“Must you always be so melodramatic?” Halo Ryan said. “A simple phone call to George Deats should do. Explain what happened, let George help you.”

     “You call George, and one phone call is exactly what you’ll get,” Horned Ryan said. “You can’t tell anybody about this, especially the police.”

     Ryan looked over the room. A single tear escaped his eye.

     “You’ve got to call George,” Halo Ryan insisted. “You know that.”

     “It wasn’t my fault,” Ryan explained.

     “It’s the only way.”

     “It’s not the only way,” Horned Ryan whispered in his ear. “It’s his way. My way or the highway; hasn’t that always been his advice?”

     “It’s the right thing to do,” Halo Ryan said.

     “Says who?” Ryan asked.

     “Now, you’re talking,” Horned Ryan cheered.

     “God says,” Halo Ryan replied.

     “Oh that’s rich,” Horned Ryan snickered. “Take a look around Ryan. It’s too late. God had His chance. Where was He when you really needed Him?”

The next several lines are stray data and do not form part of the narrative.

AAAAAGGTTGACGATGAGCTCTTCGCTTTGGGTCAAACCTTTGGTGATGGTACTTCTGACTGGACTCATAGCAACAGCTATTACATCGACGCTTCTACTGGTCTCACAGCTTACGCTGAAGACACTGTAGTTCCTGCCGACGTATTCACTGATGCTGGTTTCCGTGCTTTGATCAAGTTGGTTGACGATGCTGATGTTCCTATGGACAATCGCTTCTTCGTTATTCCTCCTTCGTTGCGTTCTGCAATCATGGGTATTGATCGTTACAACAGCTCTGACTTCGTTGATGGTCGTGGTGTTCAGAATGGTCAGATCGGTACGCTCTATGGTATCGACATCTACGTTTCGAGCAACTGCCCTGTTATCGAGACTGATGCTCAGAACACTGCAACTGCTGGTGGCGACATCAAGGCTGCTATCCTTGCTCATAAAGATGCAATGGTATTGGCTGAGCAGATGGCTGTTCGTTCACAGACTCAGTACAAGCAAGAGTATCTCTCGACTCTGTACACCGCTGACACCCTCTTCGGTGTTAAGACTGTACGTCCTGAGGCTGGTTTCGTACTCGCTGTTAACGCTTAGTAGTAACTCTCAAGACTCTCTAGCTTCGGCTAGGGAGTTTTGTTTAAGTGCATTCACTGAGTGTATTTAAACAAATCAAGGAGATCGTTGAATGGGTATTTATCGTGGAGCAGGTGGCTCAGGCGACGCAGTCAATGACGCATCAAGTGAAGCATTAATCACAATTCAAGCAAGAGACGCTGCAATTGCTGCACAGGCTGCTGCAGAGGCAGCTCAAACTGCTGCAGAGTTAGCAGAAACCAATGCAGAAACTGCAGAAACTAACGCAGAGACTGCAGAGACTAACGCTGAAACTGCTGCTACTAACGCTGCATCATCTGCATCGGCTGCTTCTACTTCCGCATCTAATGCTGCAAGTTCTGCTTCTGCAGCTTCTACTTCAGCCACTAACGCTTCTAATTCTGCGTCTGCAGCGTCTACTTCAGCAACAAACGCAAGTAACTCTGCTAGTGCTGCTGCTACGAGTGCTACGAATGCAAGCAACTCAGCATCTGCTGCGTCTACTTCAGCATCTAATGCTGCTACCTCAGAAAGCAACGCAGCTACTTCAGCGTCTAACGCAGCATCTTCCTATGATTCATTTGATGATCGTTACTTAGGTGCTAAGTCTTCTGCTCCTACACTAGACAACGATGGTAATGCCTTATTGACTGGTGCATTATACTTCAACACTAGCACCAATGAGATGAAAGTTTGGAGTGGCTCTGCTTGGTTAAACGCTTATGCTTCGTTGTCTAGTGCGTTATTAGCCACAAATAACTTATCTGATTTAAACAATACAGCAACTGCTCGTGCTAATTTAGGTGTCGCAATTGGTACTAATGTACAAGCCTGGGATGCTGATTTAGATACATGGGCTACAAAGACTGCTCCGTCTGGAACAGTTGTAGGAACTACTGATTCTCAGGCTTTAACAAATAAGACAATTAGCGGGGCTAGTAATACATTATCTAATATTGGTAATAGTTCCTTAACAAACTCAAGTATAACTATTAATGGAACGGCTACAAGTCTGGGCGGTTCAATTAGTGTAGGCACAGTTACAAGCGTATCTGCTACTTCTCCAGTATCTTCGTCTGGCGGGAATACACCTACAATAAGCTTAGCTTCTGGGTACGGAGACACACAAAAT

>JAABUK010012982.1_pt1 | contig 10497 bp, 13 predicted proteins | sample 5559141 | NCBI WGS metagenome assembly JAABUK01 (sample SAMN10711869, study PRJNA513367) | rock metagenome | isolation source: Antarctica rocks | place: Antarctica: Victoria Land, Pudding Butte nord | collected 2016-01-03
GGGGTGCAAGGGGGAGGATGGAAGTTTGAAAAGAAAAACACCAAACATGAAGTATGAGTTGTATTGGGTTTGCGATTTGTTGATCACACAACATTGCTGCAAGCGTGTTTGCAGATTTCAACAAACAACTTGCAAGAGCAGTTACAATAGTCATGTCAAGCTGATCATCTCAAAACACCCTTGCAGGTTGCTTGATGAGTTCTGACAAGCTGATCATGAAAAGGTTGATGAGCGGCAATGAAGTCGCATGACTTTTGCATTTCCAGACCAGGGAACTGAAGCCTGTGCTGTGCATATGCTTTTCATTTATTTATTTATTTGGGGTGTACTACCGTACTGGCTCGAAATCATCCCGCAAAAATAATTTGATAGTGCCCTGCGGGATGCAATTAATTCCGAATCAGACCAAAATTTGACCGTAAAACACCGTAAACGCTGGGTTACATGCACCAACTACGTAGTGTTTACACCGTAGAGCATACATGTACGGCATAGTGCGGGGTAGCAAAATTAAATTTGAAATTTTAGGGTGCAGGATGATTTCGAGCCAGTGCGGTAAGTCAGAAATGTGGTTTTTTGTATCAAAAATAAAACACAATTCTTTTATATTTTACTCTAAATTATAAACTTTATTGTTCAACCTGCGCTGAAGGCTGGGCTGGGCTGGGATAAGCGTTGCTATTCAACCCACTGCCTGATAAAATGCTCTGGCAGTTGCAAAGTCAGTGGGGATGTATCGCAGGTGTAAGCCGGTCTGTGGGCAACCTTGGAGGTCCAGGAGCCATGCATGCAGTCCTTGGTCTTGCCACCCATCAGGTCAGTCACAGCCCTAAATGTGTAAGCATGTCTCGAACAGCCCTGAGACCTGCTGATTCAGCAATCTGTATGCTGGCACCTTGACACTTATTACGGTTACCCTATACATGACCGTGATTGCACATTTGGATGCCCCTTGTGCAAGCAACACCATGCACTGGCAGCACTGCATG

“God will help you through this,” Halo Ryan promised.

     “Do you think God’s going to help with that?” Horned Ryan pointed at the figure on the floor.

     Ryan’s eye followed the gesture down to the body of his wife. Her blonde hair, stained crimson, floated atop a puddle of congealing blood. Ryan didn’t begin the day planning to kill her. He just snapped. The frying pan was in his hand and then it was crashing down—again and again. He could still hear her skull cracking each time he brought it down. He didn’t like to think Halo Ryan would lie to him, but the truth was plain to see. It was splashed all over the kitchen. God, if there was one, was never going to forgive this. Ryan turned to the figure on his left and gave him a silent nod. The evil one no longer looked like Ryan. His smile had a malevolent twist as he slid a large knife across the counter in Ryan’s direction.

     “Little pieces will be easier to dispose of,” he promised.

bottom of page